Manhatten in Reverse - 43 pages - The second Paula Myo story and a very different type of case for Paula to solve involving proto-sentient aliens. My second favourite read in this collection.

Overall: 5 stars - I bought this collection primarily for the Commonwealth stories, but actually enjoyed one of the others the most! Well worth reading
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on 21 December 2012
Science fiction is one of the most difficult genres to master, few do it well, certainly in the last half century.
There is plenty of science in these stories and plenty of fiction too, but no real depth. Reading Peter Hamilton's work is like surfing, you are skimming the surface of the story with the promise of so much more beneath, but never realized.
There is no doubt that the author has considerable imagination and technical knowledge but the story telling and plot development is sadly lacking.
The final two stories share the same lead character, and most of them a similar theme of law enforcement in the far distant future, with a little effort most of these stories could have been combined to make a novel and still left time for character and plot development.
Will I go on to read Hamilton's take on the full length novel? Maybe, I'll have to check out the reviews!
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on 9 January 2016
If you really admire solidly-grounded but utterly incredible adventure, Peter F. Hamilton is the go-to SF author par excellence.
His characters are the most sympathetic and memorable in the genre.
This is a perfect example of his ability, and a perfect introduction if you don't know him.
I don't know any other author who loves a 2-line barmaid just as much as the "hero".
If you have his paperbacks, you will come out of the 6 month read feeling you've somehow taken part in something extraordinary with some real people...not a self-conscious word in 18 inches of shelf space. No tricks, no gimmicks: just solid storytelling.
3D, 7.1, extended...if anyone tried to do a Lord Of The Rings film epic with one of his tales, it would make Game Of Thrones look like a brief precis.
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on 1 March 2014
A short story collection by one of the best science fiction writers on the planet sounds like a good bet to me. And it is. I have only read two of the stories continued herein and they were both great. FOOTVOTE is an interesting update on the day's political system complete with trademark Hamiltonisms. My second story (and favourite so far) is THE DEMON TRAP - an fascinating twist on the terrorist flavoured whodunit complete with 21st century relevancies. Needless to say this book is full of fascinating examples of Mr Hamilton's genius and a glimpses into some exciting futures. I will update this review when i can.

Highly recommended from me.

BFN Greggorio!!!!
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on 9 February 2013
The first is a detective story used as a "vehicle" for some way out SF concepts of human society in the future. The second is a comment upon England's government and social breakdown (in an alternative reality - this IS fiction after all) and a surprising "Way Out". The third is another detective story . .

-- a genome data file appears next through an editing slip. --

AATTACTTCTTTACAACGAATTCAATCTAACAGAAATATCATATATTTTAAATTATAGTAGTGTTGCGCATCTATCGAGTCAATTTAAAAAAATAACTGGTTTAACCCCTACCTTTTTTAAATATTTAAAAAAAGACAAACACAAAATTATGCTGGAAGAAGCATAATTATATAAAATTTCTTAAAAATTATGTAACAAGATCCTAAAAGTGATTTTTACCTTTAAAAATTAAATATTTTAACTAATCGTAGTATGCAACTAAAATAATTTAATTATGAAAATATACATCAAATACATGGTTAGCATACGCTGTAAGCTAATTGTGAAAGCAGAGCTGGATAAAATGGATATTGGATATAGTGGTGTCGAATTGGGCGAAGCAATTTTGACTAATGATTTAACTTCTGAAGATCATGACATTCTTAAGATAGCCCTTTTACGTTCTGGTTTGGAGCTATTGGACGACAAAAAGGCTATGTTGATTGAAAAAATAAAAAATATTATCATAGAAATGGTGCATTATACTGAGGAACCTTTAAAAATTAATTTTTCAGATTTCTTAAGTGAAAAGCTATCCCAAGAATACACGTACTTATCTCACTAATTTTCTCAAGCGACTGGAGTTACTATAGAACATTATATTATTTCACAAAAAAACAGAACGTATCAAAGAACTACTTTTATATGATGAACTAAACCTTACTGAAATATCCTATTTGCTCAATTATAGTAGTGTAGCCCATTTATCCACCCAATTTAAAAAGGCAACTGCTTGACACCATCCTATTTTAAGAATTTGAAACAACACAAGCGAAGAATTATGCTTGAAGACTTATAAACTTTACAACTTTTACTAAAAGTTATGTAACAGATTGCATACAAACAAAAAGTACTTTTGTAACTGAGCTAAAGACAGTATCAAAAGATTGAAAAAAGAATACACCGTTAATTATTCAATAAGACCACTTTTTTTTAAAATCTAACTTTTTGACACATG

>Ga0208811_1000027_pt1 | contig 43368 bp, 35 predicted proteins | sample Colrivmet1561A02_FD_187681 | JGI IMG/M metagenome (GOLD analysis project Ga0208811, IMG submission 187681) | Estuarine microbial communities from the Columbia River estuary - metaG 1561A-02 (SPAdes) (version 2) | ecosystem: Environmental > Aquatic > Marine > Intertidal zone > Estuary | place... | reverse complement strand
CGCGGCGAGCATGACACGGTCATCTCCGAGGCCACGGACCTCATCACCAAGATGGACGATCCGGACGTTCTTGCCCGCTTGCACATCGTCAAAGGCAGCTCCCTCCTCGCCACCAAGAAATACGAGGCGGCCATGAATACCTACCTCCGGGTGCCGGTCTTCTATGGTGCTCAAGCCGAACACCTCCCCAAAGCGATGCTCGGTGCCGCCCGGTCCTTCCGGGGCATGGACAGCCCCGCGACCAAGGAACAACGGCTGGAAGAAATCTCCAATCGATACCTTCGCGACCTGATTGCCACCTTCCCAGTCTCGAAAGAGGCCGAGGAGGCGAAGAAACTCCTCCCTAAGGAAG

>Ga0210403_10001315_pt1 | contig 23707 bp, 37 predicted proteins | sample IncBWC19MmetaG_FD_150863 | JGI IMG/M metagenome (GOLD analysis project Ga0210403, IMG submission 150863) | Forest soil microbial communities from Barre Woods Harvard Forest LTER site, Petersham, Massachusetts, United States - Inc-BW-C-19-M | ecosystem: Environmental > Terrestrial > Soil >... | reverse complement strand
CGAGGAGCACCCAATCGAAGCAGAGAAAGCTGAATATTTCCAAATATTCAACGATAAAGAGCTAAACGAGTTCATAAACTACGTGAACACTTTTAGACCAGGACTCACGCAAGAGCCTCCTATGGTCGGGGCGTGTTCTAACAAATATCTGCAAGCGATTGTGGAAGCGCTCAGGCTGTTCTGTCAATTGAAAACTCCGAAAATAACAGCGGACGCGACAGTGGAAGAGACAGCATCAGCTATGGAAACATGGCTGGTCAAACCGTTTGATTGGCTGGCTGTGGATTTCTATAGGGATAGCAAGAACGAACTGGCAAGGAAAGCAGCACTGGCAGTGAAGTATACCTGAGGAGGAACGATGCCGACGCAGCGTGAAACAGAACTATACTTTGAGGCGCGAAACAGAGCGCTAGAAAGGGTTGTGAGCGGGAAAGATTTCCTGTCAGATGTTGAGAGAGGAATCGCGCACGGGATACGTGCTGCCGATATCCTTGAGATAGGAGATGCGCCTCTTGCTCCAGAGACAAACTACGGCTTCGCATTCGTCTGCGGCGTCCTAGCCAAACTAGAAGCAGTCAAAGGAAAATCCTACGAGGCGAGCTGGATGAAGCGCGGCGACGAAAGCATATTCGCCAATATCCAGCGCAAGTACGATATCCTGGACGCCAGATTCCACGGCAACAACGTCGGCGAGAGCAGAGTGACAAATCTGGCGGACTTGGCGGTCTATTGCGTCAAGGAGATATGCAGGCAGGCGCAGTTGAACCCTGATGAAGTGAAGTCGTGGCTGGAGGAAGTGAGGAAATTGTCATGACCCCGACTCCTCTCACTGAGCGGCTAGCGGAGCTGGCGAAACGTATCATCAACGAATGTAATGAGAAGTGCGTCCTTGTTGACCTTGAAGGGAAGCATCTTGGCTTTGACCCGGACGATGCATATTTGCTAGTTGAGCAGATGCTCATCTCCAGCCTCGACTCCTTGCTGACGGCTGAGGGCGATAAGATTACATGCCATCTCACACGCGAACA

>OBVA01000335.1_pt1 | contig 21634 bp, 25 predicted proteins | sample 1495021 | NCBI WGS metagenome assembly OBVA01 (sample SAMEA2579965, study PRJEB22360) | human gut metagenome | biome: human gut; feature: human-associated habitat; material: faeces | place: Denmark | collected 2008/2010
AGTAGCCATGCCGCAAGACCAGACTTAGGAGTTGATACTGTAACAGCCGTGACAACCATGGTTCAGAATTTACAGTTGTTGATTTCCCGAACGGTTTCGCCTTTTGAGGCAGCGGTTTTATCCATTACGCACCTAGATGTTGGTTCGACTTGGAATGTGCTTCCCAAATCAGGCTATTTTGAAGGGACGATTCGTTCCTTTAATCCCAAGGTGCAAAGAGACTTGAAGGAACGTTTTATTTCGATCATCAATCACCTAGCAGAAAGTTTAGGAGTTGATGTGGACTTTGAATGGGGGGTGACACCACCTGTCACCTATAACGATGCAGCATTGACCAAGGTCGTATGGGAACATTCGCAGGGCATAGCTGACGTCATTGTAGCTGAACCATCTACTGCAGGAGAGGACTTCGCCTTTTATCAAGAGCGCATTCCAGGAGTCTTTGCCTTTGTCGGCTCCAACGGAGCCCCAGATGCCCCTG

I cant be bothered to scroll through my Kindle at only one page at a time to refresh my recollection for more comment upon the remaining stories - . Herein lies the advantage of a real book - I can jump through it so much more easily !!!!
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on 6 February 2012
Firstly, I should say that I am a fan, at least of Hamilton's space operas, less so the Mandel stories. I like the detail of the background descriptions, which admittedly make the novels long, but they are essential to understanding character motivations. I approached this book with some trepidation, which proved well-founded. The problem with those featuring Paula Myo is that you need to have read the books in which she features. In one, the ending is, I'm afraid, telegraphed well in advance; her talents are also barely used, which is slightly disappointing. The rest of the stories are only average in quality. Perhaps for completists only.
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on 13 May 2015
It can be difficult to give an accurate review of a collection of short stories, as it is inevitable that only some of the content will appeal to the any one reader. So, I’ll limit my comments, just to say that, as a big fan of Peter Hamilton, I enjoyed most of the stories produced here. One word of caution, though, is that you need to be familiar with the author’s other works to fully appreciate some of the tales. There’s nothing overly original here but nothing to disappoint either.
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on 26 August 2014
It's been a long while since I read any of Peter's books and decided on this set of short stories as I've not read them before - such a great choice and I'm so pleased I haven't read ANY of the Void Trilogy as that will be my next purchase.

Rounded, plausible characters in a beautifully described universe. A joy to read